The Regulation prescribes stiff penalties for non-submission or incorrect or incomplete submission of data, and hence Indian firms must master the detail of data sharing with the EU. The penalty will be between €10 and €50 per tonne of unreported emissions. It will be calculated based on the default values published by the Commission for the transitional period. Higher penalties shall be applied when more than two incomplete or incorrect reports have been submitted in a row or the duration of the failure to report exceeds six months.
Here is a four-step guide to developing a firm’s emission reporting obligations. Indian exporters must refer to the Implementing Regulation for the CBAM transitional period and its detailed annexes for data requirements at each stage.
The following steps will ensure that all critical data needed for reporting emissions is covered.
Step 1: Define the installation’s production processes and routes for each good. This is needed to attribute emissions to specific goods produced.
Step 2: Identify the direct and indirect emissions of the installation. Direct emissions are emissions from the production processes, including from the production of heating and cooling consumed during the production processes, irrespective of the location of the heating and cooling output. Indirect emissions occur during the production of the electricity an installation consumes for its production processes, regardless of whether this electricity was produced within the installation or bought from outside.
Step 3: Get the following information for each of the goods: Goods Commodity code; description of goods; export quantity, total direct and indirect emissions; the emission factor used for electricity; sector-specific information as prescribed; and information on the data quality and methods used.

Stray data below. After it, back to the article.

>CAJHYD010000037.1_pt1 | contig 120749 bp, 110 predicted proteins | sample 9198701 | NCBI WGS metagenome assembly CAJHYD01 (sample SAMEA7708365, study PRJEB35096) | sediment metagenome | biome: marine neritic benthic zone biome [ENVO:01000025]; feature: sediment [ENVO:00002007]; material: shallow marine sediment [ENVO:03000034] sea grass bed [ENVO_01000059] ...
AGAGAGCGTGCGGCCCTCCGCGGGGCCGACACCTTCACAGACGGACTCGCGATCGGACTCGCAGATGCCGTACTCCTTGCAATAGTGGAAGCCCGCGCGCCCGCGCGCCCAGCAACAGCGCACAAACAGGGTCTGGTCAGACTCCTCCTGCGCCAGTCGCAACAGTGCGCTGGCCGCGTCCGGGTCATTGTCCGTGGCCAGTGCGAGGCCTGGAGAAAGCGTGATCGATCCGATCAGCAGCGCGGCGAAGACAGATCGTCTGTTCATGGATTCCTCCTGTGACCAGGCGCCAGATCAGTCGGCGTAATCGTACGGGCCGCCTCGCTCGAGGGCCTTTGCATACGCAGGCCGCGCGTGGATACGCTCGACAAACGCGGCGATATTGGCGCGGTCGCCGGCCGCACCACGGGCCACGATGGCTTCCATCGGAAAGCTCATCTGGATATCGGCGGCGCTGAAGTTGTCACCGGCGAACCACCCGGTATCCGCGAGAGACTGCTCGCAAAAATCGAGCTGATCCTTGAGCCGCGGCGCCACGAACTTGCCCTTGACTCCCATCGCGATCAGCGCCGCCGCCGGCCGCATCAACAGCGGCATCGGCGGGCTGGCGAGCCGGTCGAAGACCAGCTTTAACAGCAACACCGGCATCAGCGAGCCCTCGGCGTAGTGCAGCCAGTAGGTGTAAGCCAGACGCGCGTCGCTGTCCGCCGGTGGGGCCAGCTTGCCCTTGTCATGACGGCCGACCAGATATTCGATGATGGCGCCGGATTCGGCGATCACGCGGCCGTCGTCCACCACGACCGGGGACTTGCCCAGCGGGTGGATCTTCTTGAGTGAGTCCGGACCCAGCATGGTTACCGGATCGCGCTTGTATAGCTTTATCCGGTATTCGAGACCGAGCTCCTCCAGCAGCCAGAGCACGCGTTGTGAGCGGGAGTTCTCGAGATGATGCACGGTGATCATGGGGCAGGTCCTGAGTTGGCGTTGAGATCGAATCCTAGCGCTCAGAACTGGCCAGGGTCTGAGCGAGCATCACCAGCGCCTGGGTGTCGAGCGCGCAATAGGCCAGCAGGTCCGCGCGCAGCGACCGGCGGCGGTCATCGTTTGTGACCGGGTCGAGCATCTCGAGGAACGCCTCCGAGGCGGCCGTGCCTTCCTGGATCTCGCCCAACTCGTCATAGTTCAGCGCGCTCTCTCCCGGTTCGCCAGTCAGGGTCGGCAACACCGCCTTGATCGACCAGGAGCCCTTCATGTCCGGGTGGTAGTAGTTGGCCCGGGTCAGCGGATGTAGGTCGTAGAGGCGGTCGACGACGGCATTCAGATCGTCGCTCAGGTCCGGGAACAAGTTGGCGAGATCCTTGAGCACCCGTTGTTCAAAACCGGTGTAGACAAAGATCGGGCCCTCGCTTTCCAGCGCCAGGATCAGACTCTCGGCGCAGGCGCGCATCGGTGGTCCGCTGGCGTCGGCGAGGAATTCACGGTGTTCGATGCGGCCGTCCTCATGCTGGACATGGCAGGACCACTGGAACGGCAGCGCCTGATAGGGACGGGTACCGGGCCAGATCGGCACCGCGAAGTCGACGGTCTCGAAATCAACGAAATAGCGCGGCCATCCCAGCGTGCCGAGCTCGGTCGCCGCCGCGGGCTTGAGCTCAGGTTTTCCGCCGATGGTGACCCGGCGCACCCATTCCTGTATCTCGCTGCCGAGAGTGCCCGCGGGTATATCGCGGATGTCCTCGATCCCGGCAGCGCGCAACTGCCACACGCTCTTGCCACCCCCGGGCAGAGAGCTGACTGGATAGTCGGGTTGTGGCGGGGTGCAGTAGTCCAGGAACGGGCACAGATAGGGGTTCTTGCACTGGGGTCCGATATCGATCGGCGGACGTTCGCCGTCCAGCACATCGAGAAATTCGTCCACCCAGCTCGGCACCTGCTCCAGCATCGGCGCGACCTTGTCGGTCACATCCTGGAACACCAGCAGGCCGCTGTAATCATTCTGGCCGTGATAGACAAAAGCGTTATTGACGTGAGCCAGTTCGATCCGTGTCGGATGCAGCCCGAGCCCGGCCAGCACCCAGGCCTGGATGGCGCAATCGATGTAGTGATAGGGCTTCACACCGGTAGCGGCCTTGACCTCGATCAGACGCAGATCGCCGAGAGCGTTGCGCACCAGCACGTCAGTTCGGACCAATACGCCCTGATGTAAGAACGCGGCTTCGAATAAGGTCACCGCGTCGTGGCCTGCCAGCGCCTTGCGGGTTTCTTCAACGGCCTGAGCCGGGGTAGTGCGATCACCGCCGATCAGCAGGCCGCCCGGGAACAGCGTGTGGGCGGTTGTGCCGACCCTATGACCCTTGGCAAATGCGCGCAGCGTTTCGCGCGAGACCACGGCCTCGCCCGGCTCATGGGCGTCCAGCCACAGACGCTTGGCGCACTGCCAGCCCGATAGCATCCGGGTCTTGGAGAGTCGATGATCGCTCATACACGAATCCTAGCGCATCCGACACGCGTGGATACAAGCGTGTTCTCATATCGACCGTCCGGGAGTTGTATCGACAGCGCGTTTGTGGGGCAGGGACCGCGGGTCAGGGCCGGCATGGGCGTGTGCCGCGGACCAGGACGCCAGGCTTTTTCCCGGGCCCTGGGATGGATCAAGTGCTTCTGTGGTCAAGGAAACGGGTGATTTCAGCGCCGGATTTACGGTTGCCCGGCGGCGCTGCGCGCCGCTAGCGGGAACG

Step 4: Firms must use an Excel file developed by the European Commission for reporting emissions. The Excel file allows the calculation of CBAM-embedded emissions, identifies data required by the reporting declarants to complete the CBAM report, provides guidance on the different measures performed and provides a summary sheet containing primary information on production processes and products to be communicated to the reporting declarant for their CBAM Reports. It ensures that every data point is noticed.
Action for govt, industry
The government must establish a dedicated task force with representatives from relevant ministries to guide small firms in preparing CBAM documentation. Failure by industry in proper data sharing will result in penalties and loss of exports for the country.
Industry to ensure accurate reporting. Foster open communication with EU-based importers to ensure a smooth exchange of emissions data and reporting information. Ensure timely submission of CBAM reports to the EU importer, who has to submit these to CBAM Transitional Registry.
Companies must invest in robust data collection systems to accurately track emissions throughout their production processes.
The CBAM transitional period, lasting until the end of 2025, necessitates timely and accurate submission of CBAM reports, with penalties in place for non-compliance or inaccurate reporting. By taking proactive steps to understand and comply with CBAM requirements, Indian firms can safeguard their exports.
The writer is the founder, Global Trade Research Initiative